Ultimately this is a question that parliament needs to decide, namely what the minimum number of employees per ethnic category should be? My professional opinion is that any minima less than 50 will be irresponsible on statistical grounds and will result in unreliable and misleading numbers for most employers. Should parliament decide to go with a number less than 50, I will speak out and oppose any such move unless parliament also requires employers to take statistical advice before publishing their pay gap report which should include a statement from the statistician as to which statistics are reliable and which are not. I recognise that there is a tricky tradeoff here that Parliament will have to consider and so I will return to this point later on.
Why the discrepancy between my two recommendations highlighted in bold here? The former (>100) is when I am focusing on statistical reliability and I concluded the RSS’s recommendation 8 from 2019 continues to be correct. The latter (>50) is when I focus on the public interest and as I will show later on, a minima of 100 all but destroys the case for mandatory EPGR. So the 2nd minima is me making a professional judgement on how much statistical reliability can be sacrificed to allow for a potential public benefit from such data being made public. I am confident that other statisticians would back my >100 recommendation from the point of view of statistical reliability but there would be a wider range of opinions as to how to make the trade off between public interest and statistical reliability.
2 – Should all employers be compelled to use the same ethnic categories?
The UK ethnic diversity varies considerably around the country and it is unreasonable to expect every employer to have the same ethnicities in their workforce. In my article “No employer has a gender or ethnicity pay gap, let’s celebrate!” I pointed out that one reason why the current GPGR has flaws is that Parliament fell into the trap of believing that it was necessary for employers to be compared with each other. In fact comparability is not needed nor is it desirable since it leads to a league table mentality when in fact what is needed is a Continuous Improvement mentality. For this reason, employers should use ethnic categories that are most relevant to them.
3 – How can an employer decide how many categories to report?
Suppose parliament did choose a minimum per ethnic category of 50 employees, how would an employer decide which ethnic categories to report?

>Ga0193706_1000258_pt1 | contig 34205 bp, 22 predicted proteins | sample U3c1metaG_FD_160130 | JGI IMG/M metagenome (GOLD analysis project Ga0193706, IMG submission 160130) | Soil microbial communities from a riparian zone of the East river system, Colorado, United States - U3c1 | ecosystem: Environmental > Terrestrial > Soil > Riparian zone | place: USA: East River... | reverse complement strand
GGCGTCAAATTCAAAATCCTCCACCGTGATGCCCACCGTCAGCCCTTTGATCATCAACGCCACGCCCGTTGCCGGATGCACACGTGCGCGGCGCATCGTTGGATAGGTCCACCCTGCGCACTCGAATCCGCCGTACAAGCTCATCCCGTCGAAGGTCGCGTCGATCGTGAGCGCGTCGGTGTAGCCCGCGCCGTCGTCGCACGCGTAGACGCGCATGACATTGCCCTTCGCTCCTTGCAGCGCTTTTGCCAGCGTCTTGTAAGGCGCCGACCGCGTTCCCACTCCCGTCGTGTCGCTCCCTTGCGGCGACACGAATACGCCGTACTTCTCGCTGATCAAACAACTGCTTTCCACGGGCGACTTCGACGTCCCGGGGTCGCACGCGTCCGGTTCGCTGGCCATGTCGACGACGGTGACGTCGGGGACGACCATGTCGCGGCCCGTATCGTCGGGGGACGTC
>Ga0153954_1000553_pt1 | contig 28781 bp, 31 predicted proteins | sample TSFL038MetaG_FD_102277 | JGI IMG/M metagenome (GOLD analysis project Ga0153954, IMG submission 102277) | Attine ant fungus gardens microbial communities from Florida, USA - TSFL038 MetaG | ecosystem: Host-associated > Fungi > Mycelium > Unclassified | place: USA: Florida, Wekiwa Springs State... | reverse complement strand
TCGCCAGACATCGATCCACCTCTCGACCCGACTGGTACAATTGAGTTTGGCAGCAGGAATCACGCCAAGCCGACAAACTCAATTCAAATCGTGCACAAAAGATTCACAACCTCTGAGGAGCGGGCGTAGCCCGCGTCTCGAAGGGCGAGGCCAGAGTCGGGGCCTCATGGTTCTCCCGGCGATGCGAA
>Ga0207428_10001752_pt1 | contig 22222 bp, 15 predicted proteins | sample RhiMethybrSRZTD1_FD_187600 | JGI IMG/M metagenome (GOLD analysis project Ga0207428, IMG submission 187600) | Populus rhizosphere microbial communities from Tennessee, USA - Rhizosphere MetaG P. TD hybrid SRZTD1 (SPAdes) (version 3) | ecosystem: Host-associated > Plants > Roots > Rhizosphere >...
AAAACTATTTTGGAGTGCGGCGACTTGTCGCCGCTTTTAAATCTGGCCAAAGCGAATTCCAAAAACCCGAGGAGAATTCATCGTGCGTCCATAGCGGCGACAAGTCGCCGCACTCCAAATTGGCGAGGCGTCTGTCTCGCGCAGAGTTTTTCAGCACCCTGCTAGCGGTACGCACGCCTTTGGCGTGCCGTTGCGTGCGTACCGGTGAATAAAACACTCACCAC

One option is for all employers to start by asking each of their employees to tick which of the 18 (now 19) ethnicities used by the ONS in the census (which I will denote as ONS18) is closest to their identity. Note employees must be free to not answer this question and so the employer will in all probability end up with an extra category of N/A for those who did not respond. The employer should then identify which of the ONS18 categories can be reported separately and which need to be aggregated into larger categories to ensure that the minimum category size is met.
I will illustrate my proposed process with 3 fictional employers, Bristol Makers Plc, Bath Legal LLP and Mendip Foods Ltd.
Bristol Makers Plc has 2,336 employees and the breakdown by the ONS18 categories is shown here. Only 3 of the 18 ONS18 categories have 50 or more employers (W-B, W-O and B-A) which means the other 15 categories need to be aggregated somehow to result in a wider category that has at least 50 employees. A suggested aggregation is shown in the graphic and the end result is an employer who could submit data for 7 categories in total namely, W-B, W-ITO, Mixed, Asian, B-A, B-CO and Other.
You should be able to see that ONS18 has a higher level of 5 categories (White, Mixed, Asian, Black, Other) which is more commonly known as Big5, and in general, aggregations should take place within the Big5. However, I believe it is up to the employer to decide what works best for them (perhaps after consultation with their employees) and in this example, I defined Asian to consist of A-I, A-P and A-B and separately combined A-C & A-O with O-A & O-O to produce Other. Note in the 2001 census, Chinese was actually in the Other category and was only moved to Asian in 2011. Notice also that I chose to combine W-I & W-T with W-O rather than put them in Other. Another option might have been to combine them with W-B instead to get W-BIT.
Let’s now look at Bath Legal LLP who have 749 employees. Unlike Bristol Makers, they are only able to produce 2 categories, W-BI combining W-B & W-I and then an all other category which I call Not-W-BI. It might have made more sense to have White and Not-White but then the Not-White category would have less than 50 employees.